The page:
For the most part, though, sponsors can only afford to give in kind donations. As an organizer, how do you choose who gets what? Kruse won a Velolucuma frame for being the MVP at World's this year. It was arguably the most expensive single prize at the tournament but he's already got a bike he loves. How do you (as prize organizer) reconcile that?

Personally, I really like custom trophies/medals as podium prizes because they don't cost the organizers much and you don't have something you can keep in your house for a long time (or at least until next year in the case of travelling cups).

Rereading this, I might be coming off as more of an asshole than I mean to.

Basically it just comes down to putting yourself in the organizer's shoes. The organizers of DPI needed to recoup the cost of hosting the tournament. Instead of putting the burden on every player (raising reg fees), they decided to use a raffle which is their prerogative. Apparently they decided to put some of the higher-ticket prizes in the raffle, presumably to garner more interest in the raffle which is again their prerogative.

Could it have been done better? Maybe. If the podium really felt shafted, they could have let each player from the podium teams take a prize from the prize table before raffling the rest off. That would have likely lead to less raffle tickets purchased and thus less chance breaking even on the tournament.

tl;dr - Trophies for podium, raffle all in-kind prizes to generate $$ for future cash prizes and tournament expenses

Tournaments are a ton of work, don't bitch.

Also, if you are at a tournament, HELP OUT.

Huh? If I said anything in my giant-ass post, I said that the organizers should do whatever they want as long as they aren't straight pocketing the money.

I don't think that comment was directed at you Nico.

Combination of choice: Smash + Bang

No Nico, that was not directed at you in the slightest, just saying.


2x. 100%. Upvote. Bingo. This. Like.

Combination of choice: Smash + Bang

nico.p wrote:

Kruse won a Velolucuma frame for being the MVP at World's this year.

If someone can get VeloLucuma to send me this bicycle frame (since I have not received any word!) I will raffle it off... but only to people who do *NOT* play bike polo.

EDIT: I actually think it may have been stolen by some Floridian.


harkening back to the lessons of montana and saulsbery.

all you have to be is honest.

you can't change the rules half way through the game.

if your shit's mad expensive then, god-damnit, tell people it's expensive when you know. don't rely on after-the-fact-shit like "oh my god, it's so hard to organize a tournament, god, just walk a mile in my shoes, because i get no recognition got what i'm doing and it's so hard, because this is like a labor of love for me."

It's like people only do these things because they can get paid. And that's just really sad.

i hear everyone's take. and this is why i posted this, to take in other perspectives.

and i'm not afraid to say what others won't. i like to work hard, and i like earning rewards from that hard work. and i know other people are the same way.
working hard for something that is worth it is very satisfying.

i guess other clubs just work differently than others.
and to spare everyone of a "oh we host tournaments better than you" arguement i'll leave it at:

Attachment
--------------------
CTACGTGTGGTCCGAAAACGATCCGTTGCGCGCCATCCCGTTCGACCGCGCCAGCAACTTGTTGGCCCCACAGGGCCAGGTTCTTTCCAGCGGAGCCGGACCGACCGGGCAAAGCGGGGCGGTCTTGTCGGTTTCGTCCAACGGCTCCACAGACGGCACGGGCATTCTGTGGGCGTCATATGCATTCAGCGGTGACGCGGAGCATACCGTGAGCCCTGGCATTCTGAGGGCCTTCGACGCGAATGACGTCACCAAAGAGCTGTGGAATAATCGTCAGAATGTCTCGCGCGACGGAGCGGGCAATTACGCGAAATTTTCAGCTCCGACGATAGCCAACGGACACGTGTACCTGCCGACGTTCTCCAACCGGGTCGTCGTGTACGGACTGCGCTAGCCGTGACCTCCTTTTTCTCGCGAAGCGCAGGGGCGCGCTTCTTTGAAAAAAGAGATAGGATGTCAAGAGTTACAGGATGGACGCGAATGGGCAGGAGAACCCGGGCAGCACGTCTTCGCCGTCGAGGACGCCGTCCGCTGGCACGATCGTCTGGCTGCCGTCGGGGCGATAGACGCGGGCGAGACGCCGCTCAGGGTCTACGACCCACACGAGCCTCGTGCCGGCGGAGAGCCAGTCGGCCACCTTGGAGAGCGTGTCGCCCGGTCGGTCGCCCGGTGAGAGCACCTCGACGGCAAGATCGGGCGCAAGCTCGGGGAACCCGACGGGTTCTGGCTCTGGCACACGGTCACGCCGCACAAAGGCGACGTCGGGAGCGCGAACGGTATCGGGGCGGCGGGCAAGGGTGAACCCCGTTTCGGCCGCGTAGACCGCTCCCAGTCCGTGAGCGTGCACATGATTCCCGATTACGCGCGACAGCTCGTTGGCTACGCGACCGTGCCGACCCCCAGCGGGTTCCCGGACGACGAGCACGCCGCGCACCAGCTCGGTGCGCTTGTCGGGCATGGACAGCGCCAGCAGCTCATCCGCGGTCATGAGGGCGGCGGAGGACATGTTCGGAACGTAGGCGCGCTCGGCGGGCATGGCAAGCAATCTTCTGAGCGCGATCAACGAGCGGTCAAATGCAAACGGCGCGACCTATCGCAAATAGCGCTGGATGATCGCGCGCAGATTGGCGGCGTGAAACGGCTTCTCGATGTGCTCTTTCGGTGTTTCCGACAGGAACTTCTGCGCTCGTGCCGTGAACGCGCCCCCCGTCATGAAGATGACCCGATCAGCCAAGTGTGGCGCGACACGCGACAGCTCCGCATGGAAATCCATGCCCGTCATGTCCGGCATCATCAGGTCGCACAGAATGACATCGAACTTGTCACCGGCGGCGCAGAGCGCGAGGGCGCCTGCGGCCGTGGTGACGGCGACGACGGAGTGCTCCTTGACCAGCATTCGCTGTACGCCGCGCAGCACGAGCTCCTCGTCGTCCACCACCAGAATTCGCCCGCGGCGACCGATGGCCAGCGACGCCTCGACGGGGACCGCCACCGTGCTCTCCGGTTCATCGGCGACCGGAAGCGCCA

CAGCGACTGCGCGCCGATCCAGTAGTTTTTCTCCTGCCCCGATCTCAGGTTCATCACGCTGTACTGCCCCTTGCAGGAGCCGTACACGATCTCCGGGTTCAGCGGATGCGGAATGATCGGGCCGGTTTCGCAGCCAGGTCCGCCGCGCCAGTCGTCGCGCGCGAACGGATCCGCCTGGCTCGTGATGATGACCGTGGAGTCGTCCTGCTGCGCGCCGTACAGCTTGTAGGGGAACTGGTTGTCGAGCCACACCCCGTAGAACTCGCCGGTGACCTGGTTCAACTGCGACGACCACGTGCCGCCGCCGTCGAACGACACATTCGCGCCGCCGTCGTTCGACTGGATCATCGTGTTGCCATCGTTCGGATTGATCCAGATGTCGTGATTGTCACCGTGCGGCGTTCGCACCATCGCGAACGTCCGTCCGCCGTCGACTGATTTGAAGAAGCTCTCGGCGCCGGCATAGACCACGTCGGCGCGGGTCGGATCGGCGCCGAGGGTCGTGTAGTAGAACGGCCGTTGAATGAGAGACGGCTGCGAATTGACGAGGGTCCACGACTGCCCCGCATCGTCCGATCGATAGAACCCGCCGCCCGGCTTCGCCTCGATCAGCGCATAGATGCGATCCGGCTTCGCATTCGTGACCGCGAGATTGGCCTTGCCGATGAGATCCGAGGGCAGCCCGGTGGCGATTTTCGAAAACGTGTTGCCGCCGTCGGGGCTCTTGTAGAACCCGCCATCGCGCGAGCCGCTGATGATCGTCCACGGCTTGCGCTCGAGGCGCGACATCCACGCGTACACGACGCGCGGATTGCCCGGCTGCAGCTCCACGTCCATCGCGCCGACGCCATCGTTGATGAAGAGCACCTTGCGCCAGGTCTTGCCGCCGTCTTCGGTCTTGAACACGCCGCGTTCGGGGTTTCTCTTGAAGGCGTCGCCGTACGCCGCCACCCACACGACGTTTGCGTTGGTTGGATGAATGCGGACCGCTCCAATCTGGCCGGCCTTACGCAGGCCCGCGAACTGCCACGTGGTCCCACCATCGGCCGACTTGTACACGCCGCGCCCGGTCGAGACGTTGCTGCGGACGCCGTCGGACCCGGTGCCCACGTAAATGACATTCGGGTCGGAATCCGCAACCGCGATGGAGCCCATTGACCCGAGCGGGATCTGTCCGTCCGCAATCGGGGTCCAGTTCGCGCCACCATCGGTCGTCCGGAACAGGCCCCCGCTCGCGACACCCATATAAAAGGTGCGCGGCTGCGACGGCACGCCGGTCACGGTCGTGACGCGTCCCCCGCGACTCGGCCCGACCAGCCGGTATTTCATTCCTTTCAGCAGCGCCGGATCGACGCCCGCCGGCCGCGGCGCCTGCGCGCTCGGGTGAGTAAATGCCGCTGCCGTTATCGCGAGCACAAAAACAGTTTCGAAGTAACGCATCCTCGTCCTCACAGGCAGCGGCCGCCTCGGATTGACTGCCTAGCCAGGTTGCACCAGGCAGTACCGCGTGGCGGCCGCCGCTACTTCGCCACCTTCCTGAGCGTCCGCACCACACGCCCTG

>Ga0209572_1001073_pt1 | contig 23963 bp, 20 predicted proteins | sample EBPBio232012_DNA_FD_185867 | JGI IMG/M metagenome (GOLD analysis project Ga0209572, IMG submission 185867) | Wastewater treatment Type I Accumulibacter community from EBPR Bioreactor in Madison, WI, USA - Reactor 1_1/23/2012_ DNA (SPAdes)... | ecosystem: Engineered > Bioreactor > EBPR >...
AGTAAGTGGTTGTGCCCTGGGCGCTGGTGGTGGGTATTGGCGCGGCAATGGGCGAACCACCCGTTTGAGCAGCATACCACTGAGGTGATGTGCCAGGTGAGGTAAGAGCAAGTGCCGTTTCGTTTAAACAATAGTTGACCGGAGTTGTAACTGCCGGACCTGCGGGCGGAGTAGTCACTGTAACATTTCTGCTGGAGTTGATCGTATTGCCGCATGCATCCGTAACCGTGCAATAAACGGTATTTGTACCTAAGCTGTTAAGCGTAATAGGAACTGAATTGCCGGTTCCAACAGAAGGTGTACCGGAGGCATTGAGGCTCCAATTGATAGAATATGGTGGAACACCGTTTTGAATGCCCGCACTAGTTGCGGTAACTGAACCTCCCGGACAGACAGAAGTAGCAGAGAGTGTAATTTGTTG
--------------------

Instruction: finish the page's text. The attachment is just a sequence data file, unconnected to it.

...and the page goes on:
if you come to vegas for a tournament, we'll hook you up. if you've earned it.


Paul levers aren't even that sweet.

nailed it

This thread is everything that's wrong with the entitled, short sighted, selfish, individualistic people in this community.

You wrote, what, 800 words? You brooded over this. You sat there, dwelling in the negative, focusing enough energy to string together this sob story ... about how you got fucked out of a paul lever.

HOW DARE THEY... get non-cyclists and non-poloists stoked on bike polo.
HOW DARE THEY... potentially end up profiting in order to host even bigger events and do things on an organizational level for their rad youth players.
HOW DARE THEY... only give the 3rd least-shitty bike polo team a rad weekend and some spotlight

I can't believe I'm about to acknowledge this with a genuine thought:
Tournaments should end up in the black. Always.
Tournaments should cost more, to ensure this. Always.
Tournament organizers should worry less about prizes and more about the future of their scene.

Things that cost as much or more than a bike polo tournament: Beer League Softball tournament, 2-3 Large Pizzas for your friends, a Magic: the Gathering Tournament, A flat billed hat, Getting a tooth knocked out while playing bike polo for no prizes, a tattoo, a paul duplex lever.

This is the only thing that I've read in this thread, and I'm 100% with Joe. Not scrolling up. Fuck prizes.

Thank you sir^, I did host this tournament Ghabe is talking about. We started in 2009 and it has always been our goal to provide the Most fun for the least $. We take positive criticism& attempt to improve our tournament each year. We've read the threads on prize allocations in the past & have learned if you give you get. Meaning, if you provide a competitive tournament and give more people a chance to win a big prize they might get excited about bike polo too. thanks Nick for offering to auction your frame/bike to only non polo players, maybe that will add one more player that's as excited as we are about this beautiful sport.

I've only talked to you briefly in person, but your club has the only respectable (and exceedingly awesome!) youth program and youth players in north america.

You, and other tournament organizers, shouldn't have to apologize for turning a profit. I have nothing but faith in the majority of our community to put that profit to good use in their clubs. This idea that anyone needs to justify how tournament fees were spent and prizes allocated is preposterous.

I would not trust a player who is concerned with getting prizes with my registration fee. I would, however, trust the dad from phoenix who selflessly promotes the game. End of story.

You're doing it right. All of the "evidence" that this guy assembled to bring into question the "divvying of prizes" is utter bullshit and shouldn't even be entertained with reasonable responses.